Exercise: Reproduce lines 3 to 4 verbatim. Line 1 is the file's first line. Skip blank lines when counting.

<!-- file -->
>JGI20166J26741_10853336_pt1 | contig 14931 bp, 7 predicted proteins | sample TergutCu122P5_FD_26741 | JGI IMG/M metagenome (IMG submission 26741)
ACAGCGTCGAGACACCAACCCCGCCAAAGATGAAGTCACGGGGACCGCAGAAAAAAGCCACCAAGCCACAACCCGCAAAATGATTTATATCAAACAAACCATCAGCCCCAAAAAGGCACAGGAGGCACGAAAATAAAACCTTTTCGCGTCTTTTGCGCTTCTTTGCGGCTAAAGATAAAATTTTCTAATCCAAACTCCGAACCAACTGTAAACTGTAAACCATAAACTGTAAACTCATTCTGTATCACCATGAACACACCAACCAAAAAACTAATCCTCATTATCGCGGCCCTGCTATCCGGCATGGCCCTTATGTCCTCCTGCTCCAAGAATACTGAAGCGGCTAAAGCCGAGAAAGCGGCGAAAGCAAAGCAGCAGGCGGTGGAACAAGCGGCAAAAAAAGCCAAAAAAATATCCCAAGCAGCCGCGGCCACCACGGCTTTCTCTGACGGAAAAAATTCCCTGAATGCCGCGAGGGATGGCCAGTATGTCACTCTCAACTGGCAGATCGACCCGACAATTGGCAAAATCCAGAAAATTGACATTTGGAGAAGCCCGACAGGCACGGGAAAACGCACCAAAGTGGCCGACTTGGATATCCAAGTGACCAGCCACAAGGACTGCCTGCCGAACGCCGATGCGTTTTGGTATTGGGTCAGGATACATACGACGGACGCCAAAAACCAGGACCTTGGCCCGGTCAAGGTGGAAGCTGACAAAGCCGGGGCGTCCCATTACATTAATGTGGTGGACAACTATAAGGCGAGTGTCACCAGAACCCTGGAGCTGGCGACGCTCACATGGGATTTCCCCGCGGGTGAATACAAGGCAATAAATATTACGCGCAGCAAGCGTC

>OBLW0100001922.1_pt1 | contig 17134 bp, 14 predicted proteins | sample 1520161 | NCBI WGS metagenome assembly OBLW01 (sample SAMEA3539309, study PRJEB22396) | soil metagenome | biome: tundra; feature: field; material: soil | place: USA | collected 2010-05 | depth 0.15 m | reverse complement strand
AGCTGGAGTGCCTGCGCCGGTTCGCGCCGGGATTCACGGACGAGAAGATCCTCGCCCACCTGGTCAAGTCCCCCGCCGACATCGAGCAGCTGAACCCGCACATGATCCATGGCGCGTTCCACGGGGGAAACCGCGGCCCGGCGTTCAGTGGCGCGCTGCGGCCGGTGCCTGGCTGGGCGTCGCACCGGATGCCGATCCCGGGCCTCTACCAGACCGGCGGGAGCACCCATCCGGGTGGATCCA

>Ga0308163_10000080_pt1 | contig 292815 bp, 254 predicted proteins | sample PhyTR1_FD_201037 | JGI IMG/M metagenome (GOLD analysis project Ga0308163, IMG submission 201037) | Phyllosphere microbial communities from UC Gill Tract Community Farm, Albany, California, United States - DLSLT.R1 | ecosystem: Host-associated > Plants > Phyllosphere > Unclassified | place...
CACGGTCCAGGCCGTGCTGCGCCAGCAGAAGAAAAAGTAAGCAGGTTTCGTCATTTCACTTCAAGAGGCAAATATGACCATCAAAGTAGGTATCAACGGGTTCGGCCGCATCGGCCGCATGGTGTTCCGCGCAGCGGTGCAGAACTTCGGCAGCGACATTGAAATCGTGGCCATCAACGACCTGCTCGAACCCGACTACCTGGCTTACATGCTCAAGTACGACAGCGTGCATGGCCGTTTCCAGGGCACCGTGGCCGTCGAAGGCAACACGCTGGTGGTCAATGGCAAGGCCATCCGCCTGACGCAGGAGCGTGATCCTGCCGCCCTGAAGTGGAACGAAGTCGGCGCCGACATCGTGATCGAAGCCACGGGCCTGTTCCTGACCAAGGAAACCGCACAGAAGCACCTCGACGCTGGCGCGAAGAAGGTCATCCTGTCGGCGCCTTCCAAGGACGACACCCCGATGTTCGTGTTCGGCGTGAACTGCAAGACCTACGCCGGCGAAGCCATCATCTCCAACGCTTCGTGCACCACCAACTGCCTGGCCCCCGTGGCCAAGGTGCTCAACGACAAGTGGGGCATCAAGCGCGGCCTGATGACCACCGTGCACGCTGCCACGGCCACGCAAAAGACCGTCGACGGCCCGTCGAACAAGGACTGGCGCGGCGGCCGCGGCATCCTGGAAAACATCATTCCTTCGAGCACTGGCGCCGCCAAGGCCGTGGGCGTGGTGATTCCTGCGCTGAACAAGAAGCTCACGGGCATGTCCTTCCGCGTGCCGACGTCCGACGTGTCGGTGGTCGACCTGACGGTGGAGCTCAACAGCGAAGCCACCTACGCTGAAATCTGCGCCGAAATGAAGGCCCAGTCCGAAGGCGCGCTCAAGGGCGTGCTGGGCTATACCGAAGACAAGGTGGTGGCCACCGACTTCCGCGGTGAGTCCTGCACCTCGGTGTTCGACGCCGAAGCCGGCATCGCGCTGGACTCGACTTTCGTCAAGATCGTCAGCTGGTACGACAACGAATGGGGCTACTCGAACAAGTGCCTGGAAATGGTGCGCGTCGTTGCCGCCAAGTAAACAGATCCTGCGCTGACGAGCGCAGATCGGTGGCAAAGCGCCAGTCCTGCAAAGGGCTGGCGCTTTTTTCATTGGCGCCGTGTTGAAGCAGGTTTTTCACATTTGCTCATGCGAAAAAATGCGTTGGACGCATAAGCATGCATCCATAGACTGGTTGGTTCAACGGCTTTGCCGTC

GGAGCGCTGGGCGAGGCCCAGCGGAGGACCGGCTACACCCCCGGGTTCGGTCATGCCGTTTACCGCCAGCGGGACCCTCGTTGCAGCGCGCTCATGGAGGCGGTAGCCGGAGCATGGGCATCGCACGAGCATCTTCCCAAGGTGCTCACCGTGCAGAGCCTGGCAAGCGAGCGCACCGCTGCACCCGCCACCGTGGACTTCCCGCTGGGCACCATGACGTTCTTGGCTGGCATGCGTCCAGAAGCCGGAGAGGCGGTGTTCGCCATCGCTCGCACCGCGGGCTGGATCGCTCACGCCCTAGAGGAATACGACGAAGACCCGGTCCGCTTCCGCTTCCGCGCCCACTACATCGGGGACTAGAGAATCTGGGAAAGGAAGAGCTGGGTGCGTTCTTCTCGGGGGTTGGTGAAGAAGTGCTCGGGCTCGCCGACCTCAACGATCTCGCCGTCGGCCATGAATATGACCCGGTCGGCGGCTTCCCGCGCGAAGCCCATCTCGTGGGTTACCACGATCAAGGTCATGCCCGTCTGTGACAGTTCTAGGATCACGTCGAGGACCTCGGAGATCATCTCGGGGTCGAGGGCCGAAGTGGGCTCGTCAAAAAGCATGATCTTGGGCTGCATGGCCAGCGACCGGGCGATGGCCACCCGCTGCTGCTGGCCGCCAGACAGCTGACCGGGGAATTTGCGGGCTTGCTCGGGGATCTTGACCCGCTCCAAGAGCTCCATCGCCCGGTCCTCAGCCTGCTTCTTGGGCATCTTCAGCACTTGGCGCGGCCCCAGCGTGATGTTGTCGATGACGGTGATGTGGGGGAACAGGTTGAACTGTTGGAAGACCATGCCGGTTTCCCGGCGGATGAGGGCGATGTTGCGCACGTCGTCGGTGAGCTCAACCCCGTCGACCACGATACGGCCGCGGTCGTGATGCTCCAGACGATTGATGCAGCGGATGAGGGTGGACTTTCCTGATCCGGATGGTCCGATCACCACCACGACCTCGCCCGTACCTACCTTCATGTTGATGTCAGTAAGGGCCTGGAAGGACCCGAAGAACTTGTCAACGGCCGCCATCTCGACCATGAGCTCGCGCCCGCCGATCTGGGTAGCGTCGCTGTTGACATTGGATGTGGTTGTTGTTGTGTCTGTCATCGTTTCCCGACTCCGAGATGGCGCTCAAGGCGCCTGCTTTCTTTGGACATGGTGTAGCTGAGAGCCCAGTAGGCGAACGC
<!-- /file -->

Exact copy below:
>OBLW0100001922.1_pt1 | contig 17134 bp, 14 predicted proteins | sample 1520161 | NCBI WGS metagenome assembly OBLW01 (sample SAMEA3539309, study PRJEB22396) | soil metagenome | biome: tundra; feature: field; material: soil | place: USA | collected 2010-05 | depth 0.15 m | reverse complement strand
AGCTGGAGTGCCTGCGCCGGTTCGCGCCGGGATTCACGGACGAGAAGATCCTCGCCCACCTGGTCAAGTCCCCCGCCGACATCGAGCAGCTGAACCCGCACATGATCCATGGCGCGTTCCACGGGGGAAACCGCGGCCCGGCGTTCAGTGGCGCGCTGCGGCCGGTGCCTGGCTGGGCGTCGCACCGGATGCCGATCCCGGGCCTCTACCAGACCGGCGGGAGCACCCATCCGGGTGGATCCA